Now, we estimate the average difference in food consumption between two groups: treated (

*treatmen*= 1) and control (

*treatmen*= 0).

`reg lnfood treatmen`

This code will return the following results in the results window:

. reg lnfood treatmen Source | SS df MS Number of obs = 5938 -------------+------------------------------ F( 1, 5936) = 0.17 Model | .076469843 1 .076469843 Prob > F = 0.6828 Residual | 2718.46895 5936 .457963099 R-squared = 0.0000 -------------+------------------------------ Adj R-squared = -0.0001 Total | 2718.54542 5937 .457898842 Root MSE = .67673 ------------------------------------------------------------------------------ lnfood | Coef. Std. Err. t P>|t| [95% Conf. Interval] -------------+---------------------------------------------------------------- treatmen | .0071772 .0175641 0.41 0.683 -.0272548 .0416092 _cons | 6.932916 .0124176 558.31 0.000 6.908573 6.957259 ------------------------------------------------------------------------------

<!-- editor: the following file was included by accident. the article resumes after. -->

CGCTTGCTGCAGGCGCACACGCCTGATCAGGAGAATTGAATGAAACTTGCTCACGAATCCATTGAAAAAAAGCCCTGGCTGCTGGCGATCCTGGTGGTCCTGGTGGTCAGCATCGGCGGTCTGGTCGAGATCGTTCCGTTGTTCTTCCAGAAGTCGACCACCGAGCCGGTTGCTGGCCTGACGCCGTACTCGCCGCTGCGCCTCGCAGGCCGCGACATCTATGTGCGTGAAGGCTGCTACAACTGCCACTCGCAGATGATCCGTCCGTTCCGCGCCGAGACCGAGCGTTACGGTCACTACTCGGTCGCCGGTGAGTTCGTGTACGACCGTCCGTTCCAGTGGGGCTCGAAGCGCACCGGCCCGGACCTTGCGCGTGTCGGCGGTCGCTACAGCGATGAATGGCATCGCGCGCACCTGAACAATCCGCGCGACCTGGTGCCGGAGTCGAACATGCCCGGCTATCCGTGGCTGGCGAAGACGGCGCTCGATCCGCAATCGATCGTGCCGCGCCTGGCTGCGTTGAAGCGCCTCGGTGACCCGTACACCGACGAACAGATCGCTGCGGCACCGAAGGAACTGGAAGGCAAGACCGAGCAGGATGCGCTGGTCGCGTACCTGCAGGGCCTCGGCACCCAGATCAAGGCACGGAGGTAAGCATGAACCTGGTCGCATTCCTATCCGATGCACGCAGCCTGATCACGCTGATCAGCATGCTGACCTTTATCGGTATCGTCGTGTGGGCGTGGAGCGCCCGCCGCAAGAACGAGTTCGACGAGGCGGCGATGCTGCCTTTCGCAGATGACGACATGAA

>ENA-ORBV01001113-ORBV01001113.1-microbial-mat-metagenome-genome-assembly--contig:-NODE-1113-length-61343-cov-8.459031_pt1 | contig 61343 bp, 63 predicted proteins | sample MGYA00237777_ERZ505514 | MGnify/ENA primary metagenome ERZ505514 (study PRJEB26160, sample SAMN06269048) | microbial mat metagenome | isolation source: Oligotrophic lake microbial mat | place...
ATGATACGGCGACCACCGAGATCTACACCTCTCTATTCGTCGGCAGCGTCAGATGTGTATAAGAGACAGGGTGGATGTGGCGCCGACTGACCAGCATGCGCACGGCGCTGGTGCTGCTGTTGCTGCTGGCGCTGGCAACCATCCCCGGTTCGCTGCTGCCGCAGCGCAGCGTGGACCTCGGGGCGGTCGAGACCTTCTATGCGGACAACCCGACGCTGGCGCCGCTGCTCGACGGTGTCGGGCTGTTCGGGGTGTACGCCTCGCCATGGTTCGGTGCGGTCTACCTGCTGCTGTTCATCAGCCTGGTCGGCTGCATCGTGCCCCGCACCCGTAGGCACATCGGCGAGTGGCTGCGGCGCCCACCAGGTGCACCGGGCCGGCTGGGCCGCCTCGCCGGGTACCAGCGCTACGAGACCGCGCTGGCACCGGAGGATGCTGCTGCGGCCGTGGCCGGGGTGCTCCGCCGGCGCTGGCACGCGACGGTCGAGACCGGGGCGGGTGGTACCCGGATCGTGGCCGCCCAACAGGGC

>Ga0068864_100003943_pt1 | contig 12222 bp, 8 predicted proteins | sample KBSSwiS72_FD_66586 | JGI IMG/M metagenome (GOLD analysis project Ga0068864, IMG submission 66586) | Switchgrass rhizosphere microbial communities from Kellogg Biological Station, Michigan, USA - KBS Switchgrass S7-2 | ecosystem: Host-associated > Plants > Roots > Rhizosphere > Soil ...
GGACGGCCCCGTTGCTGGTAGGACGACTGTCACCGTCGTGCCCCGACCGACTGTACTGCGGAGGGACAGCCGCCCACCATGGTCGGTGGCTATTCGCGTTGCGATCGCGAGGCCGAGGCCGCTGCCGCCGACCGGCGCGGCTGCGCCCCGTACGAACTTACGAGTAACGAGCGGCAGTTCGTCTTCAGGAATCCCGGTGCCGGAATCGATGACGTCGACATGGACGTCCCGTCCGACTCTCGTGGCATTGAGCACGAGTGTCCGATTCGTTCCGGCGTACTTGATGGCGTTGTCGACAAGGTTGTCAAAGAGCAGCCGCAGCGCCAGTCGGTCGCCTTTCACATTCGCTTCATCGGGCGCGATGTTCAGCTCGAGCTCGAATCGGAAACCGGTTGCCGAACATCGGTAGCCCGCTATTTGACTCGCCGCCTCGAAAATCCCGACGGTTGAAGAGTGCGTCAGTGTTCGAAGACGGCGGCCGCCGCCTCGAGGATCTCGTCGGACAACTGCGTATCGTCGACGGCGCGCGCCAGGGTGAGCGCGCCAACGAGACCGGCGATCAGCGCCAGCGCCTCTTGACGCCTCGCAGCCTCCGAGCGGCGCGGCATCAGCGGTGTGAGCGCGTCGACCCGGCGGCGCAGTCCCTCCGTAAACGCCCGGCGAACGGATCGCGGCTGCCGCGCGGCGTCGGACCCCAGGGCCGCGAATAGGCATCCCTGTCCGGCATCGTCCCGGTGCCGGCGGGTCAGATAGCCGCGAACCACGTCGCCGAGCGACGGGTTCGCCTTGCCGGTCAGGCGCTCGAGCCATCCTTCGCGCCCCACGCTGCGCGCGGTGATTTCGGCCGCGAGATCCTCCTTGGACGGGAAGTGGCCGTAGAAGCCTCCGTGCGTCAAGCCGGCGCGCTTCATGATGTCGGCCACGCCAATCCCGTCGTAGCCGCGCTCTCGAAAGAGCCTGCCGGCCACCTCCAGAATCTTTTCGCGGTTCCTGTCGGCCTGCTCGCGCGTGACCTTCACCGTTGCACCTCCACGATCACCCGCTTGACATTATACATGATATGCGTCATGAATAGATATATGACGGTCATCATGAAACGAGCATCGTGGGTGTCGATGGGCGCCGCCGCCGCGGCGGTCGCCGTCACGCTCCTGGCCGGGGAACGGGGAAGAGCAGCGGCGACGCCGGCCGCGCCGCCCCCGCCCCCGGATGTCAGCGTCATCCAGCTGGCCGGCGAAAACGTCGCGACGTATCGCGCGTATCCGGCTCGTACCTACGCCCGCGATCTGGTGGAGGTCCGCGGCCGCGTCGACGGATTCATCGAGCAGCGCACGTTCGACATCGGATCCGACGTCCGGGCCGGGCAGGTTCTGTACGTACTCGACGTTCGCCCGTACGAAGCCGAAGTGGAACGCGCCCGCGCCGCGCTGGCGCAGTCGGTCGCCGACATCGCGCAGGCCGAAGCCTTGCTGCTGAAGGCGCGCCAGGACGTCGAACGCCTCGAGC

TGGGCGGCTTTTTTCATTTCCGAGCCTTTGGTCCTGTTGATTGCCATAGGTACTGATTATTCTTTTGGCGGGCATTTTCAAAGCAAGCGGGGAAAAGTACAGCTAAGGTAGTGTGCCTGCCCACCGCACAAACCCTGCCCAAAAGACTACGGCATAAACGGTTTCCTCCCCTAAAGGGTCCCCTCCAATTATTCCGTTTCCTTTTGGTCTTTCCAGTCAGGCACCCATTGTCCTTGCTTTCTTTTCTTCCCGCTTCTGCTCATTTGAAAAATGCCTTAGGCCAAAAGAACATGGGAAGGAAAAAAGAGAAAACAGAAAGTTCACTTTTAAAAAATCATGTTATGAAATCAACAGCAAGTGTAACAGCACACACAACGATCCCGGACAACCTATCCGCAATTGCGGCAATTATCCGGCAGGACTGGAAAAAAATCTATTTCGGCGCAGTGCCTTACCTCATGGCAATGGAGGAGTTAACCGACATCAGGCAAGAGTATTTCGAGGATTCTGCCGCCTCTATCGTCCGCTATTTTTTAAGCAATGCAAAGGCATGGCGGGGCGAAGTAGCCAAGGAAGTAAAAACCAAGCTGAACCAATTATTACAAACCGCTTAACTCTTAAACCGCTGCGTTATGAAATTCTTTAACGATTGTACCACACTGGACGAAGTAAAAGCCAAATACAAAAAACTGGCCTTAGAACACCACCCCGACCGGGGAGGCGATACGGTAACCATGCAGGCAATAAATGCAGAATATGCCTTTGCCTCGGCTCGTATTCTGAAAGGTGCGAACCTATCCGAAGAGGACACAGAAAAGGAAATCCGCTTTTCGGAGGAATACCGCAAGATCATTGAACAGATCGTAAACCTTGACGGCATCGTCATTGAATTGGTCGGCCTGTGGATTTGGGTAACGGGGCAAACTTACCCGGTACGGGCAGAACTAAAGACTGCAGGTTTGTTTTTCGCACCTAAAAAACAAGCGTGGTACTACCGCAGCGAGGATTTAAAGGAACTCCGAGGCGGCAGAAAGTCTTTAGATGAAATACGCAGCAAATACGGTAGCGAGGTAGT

How do we take only the values we want? This is where

*returned results*come into play. Returned results are calculations stored after a Stata command. Not all commands have stored results but those that matter do. In our case, we want from this table the number of observation, coefficent of

*treatmen*, and its standard error and p-value.

Typing

`ereturn list`